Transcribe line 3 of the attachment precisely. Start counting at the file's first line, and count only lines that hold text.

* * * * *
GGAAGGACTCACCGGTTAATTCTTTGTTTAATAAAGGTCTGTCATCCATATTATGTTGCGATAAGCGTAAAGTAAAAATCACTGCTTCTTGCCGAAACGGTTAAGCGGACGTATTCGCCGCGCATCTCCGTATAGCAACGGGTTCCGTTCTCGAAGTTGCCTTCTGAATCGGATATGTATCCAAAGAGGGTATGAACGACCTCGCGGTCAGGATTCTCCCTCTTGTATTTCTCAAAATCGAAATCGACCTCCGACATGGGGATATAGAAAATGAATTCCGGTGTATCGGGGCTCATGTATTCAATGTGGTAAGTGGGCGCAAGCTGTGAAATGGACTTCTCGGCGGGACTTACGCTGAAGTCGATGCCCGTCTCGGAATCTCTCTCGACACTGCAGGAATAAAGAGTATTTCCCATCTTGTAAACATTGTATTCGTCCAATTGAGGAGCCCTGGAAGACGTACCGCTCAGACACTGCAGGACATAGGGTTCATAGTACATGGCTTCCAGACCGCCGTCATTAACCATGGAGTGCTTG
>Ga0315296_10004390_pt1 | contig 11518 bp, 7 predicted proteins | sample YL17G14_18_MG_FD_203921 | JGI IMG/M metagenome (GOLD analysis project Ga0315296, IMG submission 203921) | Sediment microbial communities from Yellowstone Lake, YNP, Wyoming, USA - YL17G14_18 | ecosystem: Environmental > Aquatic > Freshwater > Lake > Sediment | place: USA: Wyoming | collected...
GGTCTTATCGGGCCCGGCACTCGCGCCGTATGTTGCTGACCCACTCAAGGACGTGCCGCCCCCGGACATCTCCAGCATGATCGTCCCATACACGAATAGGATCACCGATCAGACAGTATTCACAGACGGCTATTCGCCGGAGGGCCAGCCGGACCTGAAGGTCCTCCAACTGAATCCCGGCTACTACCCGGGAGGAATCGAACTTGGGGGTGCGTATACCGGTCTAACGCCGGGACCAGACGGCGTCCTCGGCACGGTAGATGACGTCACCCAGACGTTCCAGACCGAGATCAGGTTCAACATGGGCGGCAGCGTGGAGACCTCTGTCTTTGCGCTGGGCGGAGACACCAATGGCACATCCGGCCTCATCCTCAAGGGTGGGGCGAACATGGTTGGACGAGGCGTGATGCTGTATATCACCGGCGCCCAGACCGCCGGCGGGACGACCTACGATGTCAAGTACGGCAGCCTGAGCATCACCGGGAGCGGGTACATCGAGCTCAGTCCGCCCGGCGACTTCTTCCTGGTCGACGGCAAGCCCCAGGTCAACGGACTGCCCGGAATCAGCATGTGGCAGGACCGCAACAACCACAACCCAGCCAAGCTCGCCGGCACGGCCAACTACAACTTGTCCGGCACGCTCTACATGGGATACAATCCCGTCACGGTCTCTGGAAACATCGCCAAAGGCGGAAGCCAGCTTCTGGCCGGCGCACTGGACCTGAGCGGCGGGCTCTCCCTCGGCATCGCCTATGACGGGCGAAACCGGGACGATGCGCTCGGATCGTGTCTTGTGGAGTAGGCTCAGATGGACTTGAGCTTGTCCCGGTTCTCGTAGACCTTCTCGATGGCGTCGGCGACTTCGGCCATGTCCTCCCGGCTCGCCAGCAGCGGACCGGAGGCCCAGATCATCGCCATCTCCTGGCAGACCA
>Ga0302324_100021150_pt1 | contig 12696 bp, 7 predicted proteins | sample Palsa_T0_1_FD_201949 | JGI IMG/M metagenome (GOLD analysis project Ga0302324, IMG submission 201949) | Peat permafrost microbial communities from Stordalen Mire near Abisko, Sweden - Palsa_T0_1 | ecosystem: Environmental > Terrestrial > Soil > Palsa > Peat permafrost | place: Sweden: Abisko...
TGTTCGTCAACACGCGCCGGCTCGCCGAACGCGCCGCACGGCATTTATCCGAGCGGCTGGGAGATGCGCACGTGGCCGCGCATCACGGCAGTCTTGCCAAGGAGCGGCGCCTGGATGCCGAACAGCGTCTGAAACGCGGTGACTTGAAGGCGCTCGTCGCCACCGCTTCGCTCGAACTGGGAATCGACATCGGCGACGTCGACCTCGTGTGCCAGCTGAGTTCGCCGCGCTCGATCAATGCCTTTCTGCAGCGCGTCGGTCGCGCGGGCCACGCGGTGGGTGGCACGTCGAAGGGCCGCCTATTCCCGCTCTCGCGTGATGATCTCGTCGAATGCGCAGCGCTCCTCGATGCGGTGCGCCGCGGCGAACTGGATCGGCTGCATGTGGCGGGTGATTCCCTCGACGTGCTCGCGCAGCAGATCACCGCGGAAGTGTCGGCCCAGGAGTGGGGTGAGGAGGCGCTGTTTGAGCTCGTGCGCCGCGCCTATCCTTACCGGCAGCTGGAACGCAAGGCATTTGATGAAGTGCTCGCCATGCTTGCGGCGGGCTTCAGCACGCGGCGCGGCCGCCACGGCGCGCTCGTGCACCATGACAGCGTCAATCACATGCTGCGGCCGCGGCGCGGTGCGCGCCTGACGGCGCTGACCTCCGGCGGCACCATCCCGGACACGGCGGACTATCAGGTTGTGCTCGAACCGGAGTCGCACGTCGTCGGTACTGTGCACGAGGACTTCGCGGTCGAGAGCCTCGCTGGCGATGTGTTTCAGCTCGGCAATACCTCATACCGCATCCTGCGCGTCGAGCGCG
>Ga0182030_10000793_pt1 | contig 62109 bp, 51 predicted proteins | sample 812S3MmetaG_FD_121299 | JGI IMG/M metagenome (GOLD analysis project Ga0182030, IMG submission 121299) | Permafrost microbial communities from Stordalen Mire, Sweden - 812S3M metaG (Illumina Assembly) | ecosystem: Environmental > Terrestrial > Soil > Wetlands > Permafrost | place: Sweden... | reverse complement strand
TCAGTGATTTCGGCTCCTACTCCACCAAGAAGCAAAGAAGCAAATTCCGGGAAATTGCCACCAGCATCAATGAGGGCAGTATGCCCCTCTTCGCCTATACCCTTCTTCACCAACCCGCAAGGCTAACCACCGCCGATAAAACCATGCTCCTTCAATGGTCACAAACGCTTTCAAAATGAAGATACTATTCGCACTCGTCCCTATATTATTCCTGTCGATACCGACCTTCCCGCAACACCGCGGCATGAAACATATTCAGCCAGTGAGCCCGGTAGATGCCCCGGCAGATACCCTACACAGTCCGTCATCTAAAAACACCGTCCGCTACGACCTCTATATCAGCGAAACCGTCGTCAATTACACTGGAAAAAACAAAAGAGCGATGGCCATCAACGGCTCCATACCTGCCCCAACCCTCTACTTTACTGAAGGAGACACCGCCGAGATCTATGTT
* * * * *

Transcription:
GGTCTTATCGGGCCCGGCACTCGCGCCGTATGTTGCTGACCCACTCAAGGACGTGCCGCCCCCGGACATCTCCAGCATGATCGTCCCATACACGAATAGGATCACCGATCAGACAGTATTCACAGACGGCTATTCGCCGGAGGGCCAGCCGGACCTGAAGGTCCTCCAACTGAATCCCGGCTACTACCCGGGAGGAATCGAACTTGGGGGTGCGTATACCGGTCTAACGCCGGGACCAGACGGCGTCCTCGGCACGGTAGATGACGTCACCCAGACGTTCCAGACCGAGATCAGGTTCAACATGGGCGGCAGCGTGGAGACCTCTGTCTTTGCGCTGGGCGGAGACACCAATGGCACATCCGGCCTCATCCTCAAGGGTGGGGCGAACATGGTTGGACGAGGCGTGATGCTGTATATCACCGGCGCCCAGACCGCCGGCGGGACGACCTACGATGTCAAGTACGGCAGCCTGAGCATCACCGGGAGCGGGTACATCGAGCTCAGTCCGCCCGGCGACTTCTTCCTGGTCGACGGCAAGCCCCAGGTCAACGGACTGCCCGGAATCAGCATGTGGCAGGACCGCAACAACCACAACCCAGCCAAGCTCGCCGGCACGGCCAACTACAACTTGTCCGGCACGCTCTACATGGGATACAATCCCGTCACGGTCTCTGGAAACATCGCCAAAGGCGGAAGCCAGCTTCTGGCCGGCGCACTGGACCTGAGCGGCGGGCTCTCCCTCGGCATCGCCTATGACGGGCGAAACCGGGACGATGCGCTCGGATCGTGTCTTGTGGAGTAGGCTCAGATGGACTTGAGCTTGTCCCGGTTCTCGTAGACCTTCTCGATGGCGTCGGCGACTTCGGCCATGTCCTCCCGGCTCGCCAGCAGCGGACCGGAGGCCCAGATCATCGCCATCTCCTGGCAGACCA